That's higher than the worldwide figure of 1.5 Mpbs, but lower than average speeds in 16 other countries. Malik (and others) expect connections in the U.S. to continue to get faster, thanks to fiber-optic lines and DOCSIS 3.0 (Data Over Cable Service Interface Specification) -- which allows for speeds up to 50 Mbps downstream.
Comcast alone recently said DOCSIS 3.0 is now available to 30% of its network and, by the end of the year, will be available to 65%.
Yet simply making next-gen lines available doesn't guarantee that people's connections will become speedier. Pricing likely will remain a hurdle -- especially given the current economic crunch. Comcast currently charges up to $140 a month for its fastest service -- significantly more than the $40-$50 monthly fees for most cable broadband. Of course, some people will be willing to pay more for super-fast service. But it's not clear whether enough consumers will agree to pay more than $1,500 a year for high-speed lines.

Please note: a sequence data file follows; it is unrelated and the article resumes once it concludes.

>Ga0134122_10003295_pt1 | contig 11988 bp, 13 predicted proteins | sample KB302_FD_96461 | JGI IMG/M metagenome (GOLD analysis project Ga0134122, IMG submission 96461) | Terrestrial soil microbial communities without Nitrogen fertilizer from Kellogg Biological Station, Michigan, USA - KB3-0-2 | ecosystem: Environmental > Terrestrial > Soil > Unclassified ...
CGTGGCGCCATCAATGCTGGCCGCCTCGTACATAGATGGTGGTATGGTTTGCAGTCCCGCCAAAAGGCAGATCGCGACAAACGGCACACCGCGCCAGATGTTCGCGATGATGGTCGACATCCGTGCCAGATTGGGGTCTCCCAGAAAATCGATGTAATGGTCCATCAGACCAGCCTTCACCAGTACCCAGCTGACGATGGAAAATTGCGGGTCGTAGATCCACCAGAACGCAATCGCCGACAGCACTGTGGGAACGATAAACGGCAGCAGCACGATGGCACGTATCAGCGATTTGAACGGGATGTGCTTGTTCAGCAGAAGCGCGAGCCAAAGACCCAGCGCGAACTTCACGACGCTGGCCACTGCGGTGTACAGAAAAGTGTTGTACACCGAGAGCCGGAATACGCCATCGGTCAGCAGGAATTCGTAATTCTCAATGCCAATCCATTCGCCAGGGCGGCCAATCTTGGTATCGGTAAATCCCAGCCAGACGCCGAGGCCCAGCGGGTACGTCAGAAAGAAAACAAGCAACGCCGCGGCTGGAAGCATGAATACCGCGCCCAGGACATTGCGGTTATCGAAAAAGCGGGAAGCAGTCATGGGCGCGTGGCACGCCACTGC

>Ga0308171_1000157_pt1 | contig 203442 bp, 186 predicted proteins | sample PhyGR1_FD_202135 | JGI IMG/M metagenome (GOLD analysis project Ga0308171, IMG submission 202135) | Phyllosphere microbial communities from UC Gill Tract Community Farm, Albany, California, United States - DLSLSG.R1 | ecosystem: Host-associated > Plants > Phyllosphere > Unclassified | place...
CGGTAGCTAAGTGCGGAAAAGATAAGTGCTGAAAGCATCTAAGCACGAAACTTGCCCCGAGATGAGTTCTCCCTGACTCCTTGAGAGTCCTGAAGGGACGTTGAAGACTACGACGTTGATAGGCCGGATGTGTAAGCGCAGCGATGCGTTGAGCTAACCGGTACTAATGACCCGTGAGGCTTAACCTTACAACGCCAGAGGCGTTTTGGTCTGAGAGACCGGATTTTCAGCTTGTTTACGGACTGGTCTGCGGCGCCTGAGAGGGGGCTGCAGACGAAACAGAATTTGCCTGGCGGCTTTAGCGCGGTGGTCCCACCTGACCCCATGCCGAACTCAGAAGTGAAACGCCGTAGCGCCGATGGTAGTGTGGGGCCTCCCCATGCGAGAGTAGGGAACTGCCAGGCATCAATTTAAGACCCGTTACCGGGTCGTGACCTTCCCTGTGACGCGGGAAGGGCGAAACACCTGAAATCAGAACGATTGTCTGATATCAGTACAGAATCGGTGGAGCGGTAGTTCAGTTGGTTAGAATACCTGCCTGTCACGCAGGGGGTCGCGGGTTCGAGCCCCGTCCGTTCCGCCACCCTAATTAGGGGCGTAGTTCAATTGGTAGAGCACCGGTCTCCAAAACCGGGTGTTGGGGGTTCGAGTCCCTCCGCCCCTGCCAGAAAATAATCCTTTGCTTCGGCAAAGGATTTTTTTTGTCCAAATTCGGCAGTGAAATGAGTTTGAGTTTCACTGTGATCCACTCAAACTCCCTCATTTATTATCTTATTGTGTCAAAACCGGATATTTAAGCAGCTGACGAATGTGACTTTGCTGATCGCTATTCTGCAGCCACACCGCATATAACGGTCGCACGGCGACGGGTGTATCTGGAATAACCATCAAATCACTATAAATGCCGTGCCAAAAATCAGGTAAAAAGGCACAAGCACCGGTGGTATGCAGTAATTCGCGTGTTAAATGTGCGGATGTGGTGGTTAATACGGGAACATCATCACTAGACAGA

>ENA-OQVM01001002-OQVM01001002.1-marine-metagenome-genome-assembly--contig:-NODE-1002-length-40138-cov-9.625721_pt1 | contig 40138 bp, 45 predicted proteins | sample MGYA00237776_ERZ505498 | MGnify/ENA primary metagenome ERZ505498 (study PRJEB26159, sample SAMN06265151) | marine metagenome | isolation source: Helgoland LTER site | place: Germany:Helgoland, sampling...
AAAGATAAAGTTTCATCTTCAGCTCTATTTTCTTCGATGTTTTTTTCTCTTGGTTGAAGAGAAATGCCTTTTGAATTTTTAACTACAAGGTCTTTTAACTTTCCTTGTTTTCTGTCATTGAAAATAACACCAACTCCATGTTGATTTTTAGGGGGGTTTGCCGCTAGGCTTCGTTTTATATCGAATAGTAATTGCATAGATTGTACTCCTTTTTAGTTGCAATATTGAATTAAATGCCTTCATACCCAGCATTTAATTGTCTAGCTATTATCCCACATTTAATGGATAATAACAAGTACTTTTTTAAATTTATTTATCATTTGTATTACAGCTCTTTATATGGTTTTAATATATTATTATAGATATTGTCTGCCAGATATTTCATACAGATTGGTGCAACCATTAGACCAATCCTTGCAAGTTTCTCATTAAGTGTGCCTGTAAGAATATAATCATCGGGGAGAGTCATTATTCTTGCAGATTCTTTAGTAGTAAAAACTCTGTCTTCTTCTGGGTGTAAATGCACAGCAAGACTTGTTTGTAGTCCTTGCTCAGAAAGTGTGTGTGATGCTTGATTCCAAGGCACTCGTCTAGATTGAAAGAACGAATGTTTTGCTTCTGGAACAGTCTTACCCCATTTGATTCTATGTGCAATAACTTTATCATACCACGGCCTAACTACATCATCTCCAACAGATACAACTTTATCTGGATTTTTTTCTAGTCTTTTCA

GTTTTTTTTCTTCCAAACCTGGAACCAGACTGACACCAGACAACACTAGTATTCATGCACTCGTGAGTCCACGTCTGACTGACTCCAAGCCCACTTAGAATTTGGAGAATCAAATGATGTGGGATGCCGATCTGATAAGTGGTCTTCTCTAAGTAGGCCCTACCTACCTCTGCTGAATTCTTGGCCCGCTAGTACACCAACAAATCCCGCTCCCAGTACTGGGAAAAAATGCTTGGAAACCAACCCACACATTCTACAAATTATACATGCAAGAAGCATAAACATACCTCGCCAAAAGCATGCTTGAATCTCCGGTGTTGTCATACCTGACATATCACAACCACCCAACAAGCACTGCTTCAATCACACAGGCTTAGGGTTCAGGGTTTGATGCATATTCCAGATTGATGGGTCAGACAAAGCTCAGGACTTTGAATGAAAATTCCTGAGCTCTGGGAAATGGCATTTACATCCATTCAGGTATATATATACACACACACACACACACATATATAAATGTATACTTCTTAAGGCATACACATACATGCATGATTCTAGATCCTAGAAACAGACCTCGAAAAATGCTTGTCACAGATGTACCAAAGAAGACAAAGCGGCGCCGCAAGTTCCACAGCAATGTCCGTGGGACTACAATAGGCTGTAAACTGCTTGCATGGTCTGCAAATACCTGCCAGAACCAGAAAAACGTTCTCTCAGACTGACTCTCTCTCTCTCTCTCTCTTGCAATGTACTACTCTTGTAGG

At the same time, broadband companies continue to roll out monthly caps or other limits on use. Comcast users, for instance, max out at 250GB. Currently, the vast majority of subscribers use far less than 250 GB -- but some industry observers say it's inevitable that usage will increase as more bandwidth becomes available.
Still, Comcast's maximum is relatively generous compared to Time Warner, which is experimenting with caps as low as 5GB a month. Cox, meanwhile, has said it will prioritize certain traffic it deems "time-sensitive" -- which doesn't include peer-to-peer traffic.
Telcos and cable companies like to brag about their speed boosts, but they have more work to do. They also must ensure enough capacity -- at a reasonable price -- for people to download videos, make VoIP calls and engage in other bandwidth-intensive activity without straining the system.